Editorial: No Virtual Console on Switch is Outrageous

Robert argues that Nintendo’s latest take on retro gaming is a step backwards.

By Robert Marrujo. Posted 05/11/2018 10:30 1 Comment     ShareThis

I’m going to be very frank here: I’m outraged that Nintendo isn’t bringing Virtual Console to Switch. That might be a sentiment that some of you reading this share. Alternatively, however, there are also those of you who aren’t irritated in the slightest. After all, if the goal was for retro Nintendo games to come to the company’s latest console, then this is mission accomplished, right? In the simplest of terms, yes, fans have technically gotten what they’ve wanted. However, there’s a lot to unpack here that demonstrates how the Nintendo Entertainment System – Nintendo Switch Online is far from the coup that some people think it is.

For those not in the know, we broke down what to expect from the Nintendo Switch Online service the other day. You can read up on it here, but the part I’m most concerned about here is the Nintendo Entertainment System portion. Here’s Nintendo’s synopsis of what to expect from that part of its upcoming service:

Nintendo Entertainment System – Nintendo Switch Online: Subscribers will have access to NES – Nintendo Switch Online, a compilation of classic NES games. The collection will initially include 20 games, with more added on a regular basis. At launch, previously announced games Balloon FightDr. Mario and Super Mario Bros. 3 will be joined by Donkey KongIce ClimberThe Legend of ZeldaMario Bros.SoccerSuper Mario Bros. and Tennis. An additional 10 launch games will be announced in the future.

For the first time ever, players will be able to enjoy these classic NES games online. Depending on the game, players can engage in online competitive or co-op multiplayer, or take turns controlling the action. Friends can even watch each other play single-player games online, and “pass the controller” at any time. Every classic NES game will support voice chat via the Nintendo Switch Online smartphone app*. It will also be possible to play these games offline.

That’s the nuts and bolts of how NES on Switch will work. Now let’s look at cost. Nintendo Switch Online is priced at $19.99 for 12 months. Comparatively, PlayStation Network Plus and Xbox Live Gold each cost $59.99 annually. That $40 difference is nothing to sneeze at, and given that the plan grants users access to online play, a suite of NES games, and cloud saves, believe me when I say that I know this is a real steal. So, if things sound so swell, why am I griping, then? My issue is with the nature of this digital NES catalogue and what it means for retro gaming moving forward.

What Virtual Console represented was unfettered access to some of the greatest games ever made. At its best, the service provided a library of titles from across multiple platforms. In its heyday on Wii, Virtual Console was pumping out classics from systems like Sega Genesis, NeoGeo, and even old arcade games. In the years since, some of the luster has waned as Virtual Console has become much more Nintendo-centric, ditching third-party platforms (with the exception of Sega Game Gear on 3DS). Yet, despite this culling of the herd, Virtual Console has remained a solid option for retro enthusiasts as well as those wanting to experience the bygone days of the video game industry. I can concede that the service has never been perfect (which I’ll delve deeper into in a moment), but what made it superior to NES on Switch is the fact that every one of those games that fans purchased, they owned forever.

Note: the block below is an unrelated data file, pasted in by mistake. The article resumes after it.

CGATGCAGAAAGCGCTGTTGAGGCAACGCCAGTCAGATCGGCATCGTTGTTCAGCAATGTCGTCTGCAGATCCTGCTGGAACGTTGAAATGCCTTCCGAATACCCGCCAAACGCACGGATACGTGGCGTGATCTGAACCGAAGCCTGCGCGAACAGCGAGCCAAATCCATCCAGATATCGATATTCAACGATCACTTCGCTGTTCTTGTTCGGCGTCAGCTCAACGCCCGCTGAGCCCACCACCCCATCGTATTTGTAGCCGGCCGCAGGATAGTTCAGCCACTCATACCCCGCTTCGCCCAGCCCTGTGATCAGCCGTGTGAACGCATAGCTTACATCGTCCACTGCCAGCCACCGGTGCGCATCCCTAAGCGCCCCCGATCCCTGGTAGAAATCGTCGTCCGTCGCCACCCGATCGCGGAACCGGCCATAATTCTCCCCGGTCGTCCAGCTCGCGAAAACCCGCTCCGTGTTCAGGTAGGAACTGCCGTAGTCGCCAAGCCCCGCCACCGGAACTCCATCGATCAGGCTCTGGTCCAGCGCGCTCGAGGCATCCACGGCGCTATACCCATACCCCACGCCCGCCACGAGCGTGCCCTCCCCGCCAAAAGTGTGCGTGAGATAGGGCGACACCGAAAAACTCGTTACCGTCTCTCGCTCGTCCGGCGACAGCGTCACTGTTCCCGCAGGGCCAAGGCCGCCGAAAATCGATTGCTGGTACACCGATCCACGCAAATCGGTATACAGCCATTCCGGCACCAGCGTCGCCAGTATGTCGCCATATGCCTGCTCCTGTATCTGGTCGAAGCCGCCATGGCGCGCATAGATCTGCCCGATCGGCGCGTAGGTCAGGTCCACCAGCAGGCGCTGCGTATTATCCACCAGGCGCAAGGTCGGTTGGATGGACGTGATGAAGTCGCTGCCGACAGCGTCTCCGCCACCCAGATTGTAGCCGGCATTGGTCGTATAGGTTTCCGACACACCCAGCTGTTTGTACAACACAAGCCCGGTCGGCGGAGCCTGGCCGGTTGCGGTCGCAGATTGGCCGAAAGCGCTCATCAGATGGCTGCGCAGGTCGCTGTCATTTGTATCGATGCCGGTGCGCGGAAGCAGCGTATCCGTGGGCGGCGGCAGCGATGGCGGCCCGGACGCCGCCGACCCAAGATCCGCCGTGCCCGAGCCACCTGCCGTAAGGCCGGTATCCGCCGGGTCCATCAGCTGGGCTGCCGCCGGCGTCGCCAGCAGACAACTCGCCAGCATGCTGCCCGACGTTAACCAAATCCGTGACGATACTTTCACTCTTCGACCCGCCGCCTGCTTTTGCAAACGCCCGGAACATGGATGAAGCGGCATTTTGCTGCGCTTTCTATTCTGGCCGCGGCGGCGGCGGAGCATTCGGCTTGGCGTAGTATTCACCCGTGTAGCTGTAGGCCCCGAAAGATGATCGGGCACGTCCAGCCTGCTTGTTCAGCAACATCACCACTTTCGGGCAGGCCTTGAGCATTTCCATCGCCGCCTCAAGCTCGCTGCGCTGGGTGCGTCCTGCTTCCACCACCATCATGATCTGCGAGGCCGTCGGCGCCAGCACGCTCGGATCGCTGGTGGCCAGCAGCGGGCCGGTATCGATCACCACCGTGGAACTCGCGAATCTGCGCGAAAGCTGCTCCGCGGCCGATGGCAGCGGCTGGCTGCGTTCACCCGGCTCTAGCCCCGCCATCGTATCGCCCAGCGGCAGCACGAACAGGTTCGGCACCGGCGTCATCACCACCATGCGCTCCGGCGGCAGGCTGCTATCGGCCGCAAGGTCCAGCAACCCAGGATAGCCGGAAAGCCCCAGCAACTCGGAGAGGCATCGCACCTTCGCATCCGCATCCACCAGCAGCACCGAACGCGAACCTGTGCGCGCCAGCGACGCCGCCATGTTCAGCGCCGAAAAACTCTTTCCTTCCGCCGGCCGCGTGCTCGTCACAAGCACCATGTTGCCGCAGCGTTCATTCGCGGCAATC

This new take on retro gaming from Nintendo has (seemingly) stripped gamers of the chance to outright own its classic software and is instead holding the catalogue hostage under an endless pay wall. Sure, $19.99 over a year is a veritable pittance, but think about it: you’ll be paying that $19.99 every single year from September of 2018 until whenever the service is eventually shuttered in the future. Once NES on Switch closes shop, what do you have for that $19.99 you paid religiously for years? Memories, it seems. Regardless of the fact that you very likely will want to keep playing those games well beyond the lifespan of Switch.

We live in a world where physical media is slowly giving way to an all-digital future. Part of this shift has given rise to streaming services like Netflix, Hulu, Apple Music, and more, services that are virtually ubiquitous amongst consumers of movies, music, television shows, and other content. While I don’t necessarily completely object to streaming, my primary problem with it is that the consumer ends up paying over and over for the same things that they’ll always want to watch or listen to for the rest of their lives. A good example of this is Seinfeld. The TV series came to iTunes a while back and when it did, some users chided Apple about it on social media asking why they should bother paying $99.99 for the show from them when it’s on Hulu for $11.99 a month.